Why childish Donald Trump protesters are in the wrong - Andrew Vine

AS an exercise in sheer pointlessness, the protests likely to dog Donald Trump’s state visit to Britain this week will take some beating.

Protesters demonstrated against Trump in London last year and are expected to do the same during his state visit to the UK.
Protesters demonstrated against Trump in London last year and are expected to do the same during his state visit to the UK.

A rag-tag coalition of the self-righteous, right-on and faux-outraged will march, wave placards, and generally behave like truculent toddlers throwing their dummies out of the pram, and in doing so will make our country look petty and juvenile.

And scheduled to fly above their heads in London is the ultimate symbol of how puerile these protests are – a blimp depicting Trump as a nappy-clad baby.

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This is no way for the people of a civilised, mature democracy to behave towards a guest of this country, let alone the leader of Britain’s closest ally which is bound to become of even more value to us in a post-Brexit world.

US President Donald Trump and his wife Melania arrive at Stansted Airport in Essex, aboard Air Force One for the start of his three day state visit to the UK. Picture: Joe Giddens/PA Wire

It is to be hoped that protesters have sufficient decency not to intrude upon the D Day 75th anniversary commemorations in Portsmouth on Wednesday and then in France on Thursday, which should be about reflection, respect and remembrance.

Trump deserves to be treated with respect, too. Yes, he’s a peculiarly charmless individual, and it’s hard to find anything to like about him given the boorishness that appears to lie at the heart of his character.

And yes, his track record on the treatment of women is reprehensible, his business dealings mark him as a scoundrel and it may also turn out that the persistent allegations of collusion with Russia have some substance.

Yet he still should be welcomed politely and with dignity. His status as the head of state of the world’s most powerful democracy demands that is the case.

Nor should we forget that on his watch the American economy is doing well and he remains immensely popular with large parts of his electorate, which has cheered his attitudes towards immigration and foreign competition.

Whether people waving placards like it or not, he is a successful president who might well win a second term in next year’s election.

No amount of yah-booing on the streets of London or flying of balloons is going to change that, and those who turn out to insult Trump might usefully reflect how outraged Britain would be if a foreign country greeted a visit from a member of the Royal Family in such a manner.

They might also ponder that Britain has in the past rolled out the red carpet for some leaders so odious that they make Trump seem positively saintly.

Think of the Communist dictator of Romania, Nicolae Ceaușescu, who starved and defrauded his country and triggered Europe’s worst AIDS crisis before being toppled, put up against a wall and shot on Christmas Day 1989. Then there was the monstrous Robert Mugabe of Zimbabwe.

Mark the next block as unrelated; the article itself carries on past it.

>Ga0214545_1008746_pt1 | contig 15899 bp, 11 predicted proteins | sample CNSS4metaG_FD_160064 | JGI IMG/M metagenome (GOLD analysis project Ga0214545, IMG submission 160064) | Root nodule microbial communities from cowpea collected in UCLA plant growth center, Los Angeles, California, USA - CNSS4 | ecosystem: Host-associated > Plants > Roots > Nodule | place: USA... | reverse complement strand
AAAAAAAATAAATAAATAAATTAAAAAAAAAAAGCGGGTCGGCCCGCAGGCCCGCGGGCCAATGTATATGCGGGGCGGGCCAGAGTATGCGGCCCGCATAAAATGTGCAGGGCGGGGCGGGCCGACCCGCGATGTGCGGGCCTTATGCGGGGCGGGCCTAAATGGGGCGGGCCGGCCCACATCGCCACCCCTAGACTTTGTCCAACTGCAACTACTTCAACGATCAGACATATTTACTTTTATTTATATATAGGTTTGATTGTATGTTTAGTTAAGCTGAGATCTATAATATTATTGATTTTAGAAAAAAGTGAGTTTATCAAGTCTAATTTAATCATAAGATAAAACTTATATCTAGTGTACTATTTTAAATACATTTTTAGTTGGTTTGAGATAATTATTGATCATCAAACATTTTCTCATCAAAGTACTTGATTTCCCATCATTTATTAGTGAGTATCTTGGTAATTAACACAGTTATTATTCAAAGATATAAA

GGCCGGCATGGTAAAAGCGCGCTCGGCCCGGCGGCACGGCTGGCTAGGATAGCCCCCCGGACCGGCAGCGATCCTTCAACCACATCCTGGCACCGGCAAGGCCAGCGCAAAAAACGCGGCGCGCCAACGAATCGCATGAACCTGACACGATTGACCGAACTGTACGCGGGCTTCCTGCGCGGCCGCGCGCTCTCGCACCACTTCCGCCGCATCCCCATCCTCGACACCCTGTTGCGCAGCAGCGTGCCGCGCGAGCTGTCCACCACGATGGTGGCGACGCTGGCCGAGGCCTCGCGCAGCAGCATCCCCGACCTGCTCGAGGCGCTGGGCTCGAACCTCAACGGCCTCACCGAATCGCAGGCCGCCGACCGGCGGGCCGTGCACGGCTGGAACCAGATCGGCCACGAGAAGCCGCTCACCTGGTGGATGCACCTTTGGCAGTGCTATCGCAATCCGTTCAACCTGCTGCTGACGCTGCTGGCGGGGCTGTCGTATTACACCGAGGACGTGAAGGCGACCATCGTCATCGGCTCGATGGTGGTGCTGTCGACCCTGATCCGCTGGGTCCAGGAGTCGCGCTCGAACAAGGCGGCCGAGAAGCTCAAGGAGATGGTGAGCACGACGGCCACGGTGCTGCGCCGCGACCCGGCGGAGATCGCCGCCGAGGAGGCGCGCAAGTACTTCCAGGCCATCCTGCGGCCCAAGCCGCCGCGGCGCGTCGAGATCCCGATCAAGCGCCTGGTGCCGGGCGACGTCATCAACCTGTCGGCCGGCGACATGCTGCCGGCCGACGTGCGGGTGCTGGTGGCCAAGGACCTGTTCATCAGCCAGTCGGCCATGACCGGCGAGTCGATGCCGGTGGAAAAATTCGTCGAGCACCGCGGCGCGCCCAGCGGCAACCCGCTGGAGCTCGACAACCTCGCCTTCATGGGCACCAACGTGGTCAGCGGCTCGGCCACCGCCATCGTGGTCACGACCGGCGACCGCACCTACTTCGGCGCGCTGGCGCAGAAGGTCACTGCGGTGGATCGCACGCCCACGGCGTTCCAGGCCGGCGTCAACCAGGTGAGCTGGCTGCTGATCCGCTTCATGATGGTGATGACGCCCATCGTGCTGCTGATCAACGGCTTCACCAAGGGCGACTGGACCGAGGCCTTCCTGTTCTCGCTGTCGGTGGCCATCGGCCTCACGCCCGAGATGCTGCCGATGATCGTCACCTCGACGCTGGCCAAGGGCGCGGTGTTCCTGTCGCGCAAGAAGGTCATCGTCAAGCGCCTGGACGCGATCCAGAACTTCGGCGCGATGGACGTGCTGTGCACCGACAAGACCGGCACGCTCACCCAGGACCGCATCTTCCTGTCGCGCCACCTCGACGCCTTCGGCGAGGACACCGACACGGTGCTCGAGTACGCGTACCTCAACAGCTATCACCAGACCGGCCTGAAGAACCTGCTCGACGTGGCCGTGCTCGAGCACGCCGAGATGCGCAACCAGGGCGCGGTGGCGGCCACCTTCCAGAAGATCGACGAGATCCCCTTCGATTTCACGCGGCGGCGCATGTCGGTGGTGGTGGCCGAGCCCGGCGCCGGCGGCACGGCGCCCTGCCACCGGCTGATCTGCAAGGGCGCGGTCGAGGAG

Both were afforded full pomp and ceremony because to do so was in Britain’s interests.

So it is with the US President. Disagreements over his country’s attitudes towards China or Iran are for the Government to discuss privately with the aim of reaching consensus. Crowds shouting abuse will achieve nothing.

Nor will posturing by political figures. Jeremy Corbyn’s decision to snub the state banquet for Trump looks less like a principled position than an act of petulance from a man who has harboured a lifelong animosity towards America and sees an opportunity to deliver an insult.

That’s unworthy of anybody who aspires to be Prime Minister, and in this case could ultimately be harmful to Britain. If, as is possible, the Labour leader wins office, he will have no choice but to deal with the president.

The Commons Speaker, John Bercow, should also have that in mind. His loudly-proclaimed ban on Trump addressing Parliament the last time he visited Britain amounted to a self-important piece of theatre that could potentially poison relations.

In dealing with Trump, Britain could do worse than look across the Channel to France, where President Macron has plainly swallowed whatever distaste he has in order to get the most out of the relationship for the sake of his country.

There, protesters were kept firmly out of sight during Trump’s 2017 visit to Paris, and if any attempt is made to disrupt the D Day commemorations which hold the most special of places in French hearts, woe betide them.

Britain has done the right thing in granting Trump all the ceremony of a state visit. This is about much more than him, because he will, either next year or in 2024, be a memory.

It’s about respecting the office he holds, recognising that his visit marks remembrance of a pivotal moment in history and the affirmation of a long and mutually beneficial relationship between us and America. That demands a welcome characterised by courtesy and civility and not a rabble bawling abuse in the streets.